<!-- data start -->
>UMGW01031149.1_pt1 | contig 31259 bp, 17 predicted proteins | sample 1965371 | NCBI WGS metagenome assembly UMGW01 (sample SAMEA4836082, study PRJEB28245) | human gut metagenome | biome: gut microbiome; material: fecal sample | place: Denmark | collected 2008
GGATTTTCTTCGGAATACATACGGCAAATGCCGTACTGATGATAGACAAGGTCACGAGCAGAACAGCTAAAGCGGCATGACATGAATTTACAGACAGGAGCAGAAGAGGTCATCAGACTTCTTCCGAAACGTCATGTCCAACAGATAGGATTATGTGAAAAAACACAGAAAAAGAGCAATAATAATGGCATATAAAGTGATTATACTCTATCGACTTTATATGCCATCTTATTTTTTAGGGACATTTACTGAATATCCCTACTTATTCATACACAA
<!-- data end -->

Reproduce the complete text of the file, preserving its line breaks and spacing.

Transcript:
>UMGW01031149.1_pt1 | contig 31259 bp, 17 predicted proteins | sample 1965371 | NCBI WGS metagenome assembly UMGW01 (sample SAMEA4836082, study PRJEB28245) | human gut metagenome | biome: gut microbiome; material: fecal sample | place: Denmark | collected 2008
GGATTTTCTTCGGAATACATACGGCAAATGCCGTACTGATGATAGACAAGGTCACGAGCAGAACAGCTAAAGCGGCATGACATGAATTTACAGACAGGAGCAGAAGAGGTCATCAGACTTCTTCCGAAACGTCATGTCCAACAGATAGGATTATGTGAAAAAACACAGAAAAAGAGCAATAATAATGGCATATAAAGTGATTATACTCTATCGACTTTATATGCCATCTTATTTTTTAGGGACATTTACTGAATATCCCTACTTATTCATACACAA